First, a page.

At first glance, Sharon Yaari seems to be a documentary photographer, yet his work is not as neutral as it initially appears. Yaari's photographs contain an ongoing tension between nature and culture. He chooses to photograph ordinary places, whose cultural meaning is implicit in Israeli collective consciousness, and which inevitably engage the Israeli viewer. The place he captures in his work each constitute a kind of no-man's-land, a miniature form of limbo. Yaari charges these banal and desolate spaces with his personal reality and with the mental state he is in while taking the photograph; he simultaneously disconnects us from, and connects us to, our own biographies, awakening in us an uncanny feeling of both familiarity and estrangement.
Yaari appeals to his viewers on an emotional level, evoking feelings of pain and nostalgia and undermining conceptions of time and place.
The fierce cold that metaphorically emanates from his photographs is intermingled with suffocating heat, thus awakening ambivalent responses in the viewer.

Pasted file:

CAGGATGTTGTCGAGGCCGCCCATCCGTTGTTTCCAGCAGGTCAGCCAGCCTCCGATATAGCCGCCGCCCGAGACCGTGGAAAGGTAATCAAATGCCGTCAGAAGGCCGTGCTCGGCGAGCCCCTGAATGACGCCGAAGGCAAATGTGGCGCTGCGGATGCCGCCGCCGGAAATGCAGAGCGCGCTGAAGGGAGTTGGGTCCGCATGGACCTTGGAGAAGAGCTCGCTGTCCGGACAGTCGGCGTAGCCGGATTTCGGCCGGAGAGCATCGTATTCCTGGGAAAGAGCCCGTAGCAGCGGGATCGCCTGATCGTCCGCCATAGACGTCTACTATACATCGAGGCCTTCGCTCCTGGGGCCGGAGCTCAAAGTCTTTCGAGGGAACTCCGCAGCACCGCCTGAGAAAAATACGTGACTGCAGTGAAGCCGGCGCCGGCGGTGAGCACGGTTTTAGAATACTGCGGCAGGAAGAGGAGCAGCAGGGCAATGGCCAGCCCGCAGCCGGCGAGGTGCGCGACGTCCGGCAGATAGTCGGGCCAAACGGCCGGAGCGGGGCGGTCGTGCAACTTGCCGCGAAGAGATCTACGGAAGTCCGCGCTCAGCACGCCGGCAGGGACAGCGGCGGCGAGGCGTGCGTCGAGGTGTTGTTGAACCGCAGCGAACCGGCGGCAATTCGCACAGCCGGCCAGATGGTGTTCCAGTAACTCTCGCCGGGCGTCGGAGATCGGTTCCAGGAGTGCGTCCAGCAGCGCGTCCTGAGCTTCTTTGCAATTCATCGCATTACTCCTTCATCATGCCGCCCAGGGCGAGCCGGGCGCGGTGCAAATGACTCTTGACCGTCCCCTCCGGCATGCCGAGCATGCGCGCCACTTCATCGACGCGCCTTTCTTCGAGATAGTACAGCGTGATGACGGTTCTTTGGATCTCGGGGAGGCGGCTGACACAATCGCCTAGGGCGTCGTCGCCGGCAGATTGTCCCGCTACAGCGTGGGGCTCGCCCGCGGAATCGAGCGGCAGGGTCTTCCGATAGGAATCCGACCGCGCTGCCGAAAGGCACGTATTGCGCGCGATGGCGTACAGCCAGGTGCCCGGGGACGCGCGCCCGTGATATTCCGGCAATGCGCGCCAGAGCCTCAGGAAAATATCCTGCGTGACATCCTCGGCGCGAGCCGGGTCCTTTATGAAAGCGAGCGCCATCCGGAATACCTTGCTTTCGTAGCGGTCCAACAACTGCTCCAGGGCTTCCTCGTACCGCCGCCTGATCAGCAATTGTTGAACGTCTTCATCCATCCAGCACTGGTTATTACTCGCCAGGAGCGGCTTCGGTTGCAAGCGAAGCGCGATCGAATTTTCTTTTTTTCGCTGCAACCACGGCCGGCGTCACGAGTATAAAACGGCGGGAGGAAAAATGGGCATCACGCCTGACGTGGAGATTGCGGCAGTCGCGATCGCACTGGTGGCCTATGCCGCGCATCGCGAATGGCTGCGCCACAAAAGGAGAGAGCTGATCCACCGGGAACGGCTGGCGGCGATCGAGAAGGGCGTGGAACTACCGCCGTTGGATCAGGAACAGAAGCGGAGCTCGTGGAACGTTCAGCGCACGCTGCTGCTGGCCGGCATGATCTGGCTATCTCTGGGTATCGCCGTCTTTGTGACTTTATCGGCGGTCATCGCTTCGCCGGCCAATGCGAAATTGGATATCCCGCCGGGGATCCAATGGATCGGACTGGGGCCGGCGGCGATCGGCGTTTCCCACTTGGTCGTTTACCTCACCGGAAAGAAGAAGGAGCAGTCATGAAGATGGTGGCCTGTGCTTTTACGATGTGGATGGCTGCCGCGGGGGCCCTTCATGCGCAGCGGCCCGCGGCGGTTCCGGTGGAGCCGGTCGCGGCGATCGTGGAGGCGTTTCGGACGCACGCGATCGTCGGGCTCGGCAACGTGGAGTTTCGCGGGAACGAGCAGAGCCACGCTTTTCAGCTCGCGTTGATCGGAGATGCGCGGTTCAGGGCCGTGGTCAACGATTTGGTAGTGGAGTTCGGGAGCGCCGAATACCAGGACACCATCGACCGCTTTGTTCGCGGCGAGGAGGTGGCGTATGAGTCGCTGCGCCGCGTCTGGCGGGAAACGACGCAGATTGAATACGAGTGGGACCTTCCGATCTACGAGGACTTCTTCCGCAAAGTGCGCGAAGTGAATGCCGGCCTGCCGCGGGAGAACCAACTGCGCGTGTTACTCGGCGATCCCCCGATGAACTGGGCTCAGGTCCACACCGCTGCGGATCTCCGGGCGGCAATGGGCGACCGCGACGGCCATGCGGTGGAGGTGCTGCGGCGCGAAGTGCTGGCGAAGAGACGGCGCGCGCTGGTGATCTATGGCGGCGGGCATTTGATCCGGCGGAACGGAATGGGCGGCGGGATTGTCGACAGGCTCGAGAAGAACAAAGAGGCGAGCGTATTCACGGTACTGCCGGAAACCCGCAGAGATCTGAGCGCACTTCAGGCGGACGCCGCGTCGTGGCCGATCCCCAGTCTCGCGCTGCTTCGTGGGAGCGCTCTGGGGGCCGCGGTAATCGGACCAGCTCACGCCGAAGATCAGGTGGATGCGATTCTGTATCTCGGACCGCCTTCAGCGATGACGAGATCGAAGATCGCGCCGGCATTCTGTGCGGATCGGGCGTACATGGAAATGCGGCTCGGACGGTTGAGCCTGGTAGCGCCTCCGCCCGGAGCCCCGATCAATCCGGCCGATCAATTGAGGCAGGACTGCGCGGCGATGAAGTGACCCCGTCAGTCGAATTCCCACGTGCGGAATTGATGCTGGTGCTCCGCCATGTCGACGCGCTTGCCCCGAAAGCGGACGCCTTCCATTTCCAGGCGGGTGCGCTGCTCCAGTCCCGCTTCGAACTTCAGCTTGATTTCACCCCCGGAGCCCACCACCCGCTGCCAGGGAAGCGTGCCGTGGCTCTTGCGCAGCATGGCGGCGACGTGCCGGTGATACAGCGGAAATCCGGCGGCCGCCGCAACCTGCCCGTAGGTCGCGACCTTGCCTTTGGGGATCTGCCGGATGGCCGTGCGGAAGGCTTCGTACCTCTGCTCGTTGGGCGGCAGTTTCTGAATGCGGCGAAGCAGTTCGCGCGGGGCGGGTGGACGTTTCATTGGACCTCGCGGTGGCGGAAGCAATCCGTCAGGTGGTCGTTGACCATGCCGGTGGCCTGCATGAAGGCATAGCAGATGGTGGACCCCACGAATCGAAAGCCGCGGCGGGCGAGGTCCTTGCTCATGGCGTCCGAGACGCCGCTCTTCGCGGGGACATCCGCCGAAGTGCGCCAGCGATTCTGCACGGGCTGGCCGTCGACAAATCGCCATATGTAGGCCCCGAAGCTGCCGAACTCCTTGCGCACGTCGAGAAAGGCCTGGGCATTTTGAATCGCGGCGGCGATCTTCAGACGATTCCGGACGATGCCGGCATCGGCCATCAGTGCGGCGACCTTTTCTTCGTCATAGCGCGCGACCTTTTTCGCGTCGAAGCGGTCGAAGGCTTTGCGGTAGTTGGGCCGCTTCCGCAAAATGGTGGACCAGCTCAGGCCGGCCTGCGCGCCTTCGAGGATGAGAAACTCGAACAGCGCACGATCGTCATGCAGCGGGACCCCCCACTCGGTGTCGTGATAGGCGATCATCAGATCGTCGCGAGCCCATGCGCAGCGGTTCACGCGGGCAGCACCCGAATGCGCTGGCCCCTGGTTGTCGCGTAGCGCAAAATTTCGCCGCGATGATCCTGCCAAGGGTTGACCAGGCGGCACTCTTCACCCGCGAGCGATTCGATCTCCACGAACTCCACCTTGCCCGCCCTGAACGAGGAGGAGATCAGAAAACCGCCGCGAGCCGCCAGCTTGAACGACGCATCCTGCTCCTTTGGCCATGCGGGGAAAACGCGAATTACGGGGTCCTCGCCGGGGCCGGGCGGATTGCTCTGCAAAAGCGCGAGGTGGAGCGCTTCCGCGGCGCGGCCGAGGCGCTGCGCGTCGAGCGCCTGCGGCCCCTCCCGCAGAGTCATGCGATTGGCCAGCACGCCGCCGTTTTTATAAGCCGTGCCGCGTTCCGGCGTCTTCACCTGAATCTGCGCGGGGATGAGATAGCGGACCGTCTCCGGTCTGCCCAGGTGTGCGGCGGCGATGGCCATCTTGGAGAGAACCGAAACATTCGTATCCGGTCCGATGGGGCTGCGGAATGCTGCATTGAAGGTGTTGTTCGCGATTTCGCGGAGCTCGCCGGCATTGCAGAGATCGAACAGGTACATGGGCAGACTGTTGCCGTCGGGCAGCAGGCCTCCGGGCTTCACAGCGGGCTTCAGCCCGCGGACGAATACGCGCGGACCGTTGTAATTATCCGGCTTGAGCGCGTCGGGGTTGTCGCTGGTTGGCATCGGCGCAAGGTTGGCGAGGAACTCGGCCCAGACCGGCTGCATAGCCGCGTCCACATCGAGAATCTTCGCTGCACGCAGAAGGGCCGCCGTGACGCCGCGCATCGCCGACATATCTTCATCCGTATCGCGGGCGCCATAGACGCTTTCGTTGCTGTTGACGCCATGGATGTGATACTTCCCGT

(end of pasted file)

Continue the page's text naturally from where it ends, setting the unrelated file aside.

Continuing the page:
Yaari conducts a compelling dialogue with art history. The ostensible neutrality, empty space, and sparseness of his images can be read as references to modernism (perhaps even going as far back as nineteenth century Romanticism); at the same time, the charged context of his images, and the presence in them of the human body – even when it is absent from the frame – are themes of contemporary art.
This diptych is made up of two photographs of cars situated within the same landscape. The identical background in both photographs emphasizes the ephemeral quality of the events taking place against a permanent backdrop. Yaari explained that he chose cars whose colors blended into the photographic background. Indeed, while the cars function as independent entities, they do not attract unnecessary attention. The photographs were taken in winter, and the weight of the cars and the heavy rains stands out in contrast to the banal surroundings. The tranquil atmosphere that pervades the images is nevertheless imbued with drama – hinting, perhaps, at events that transpired here in the past or that will transpire in the future.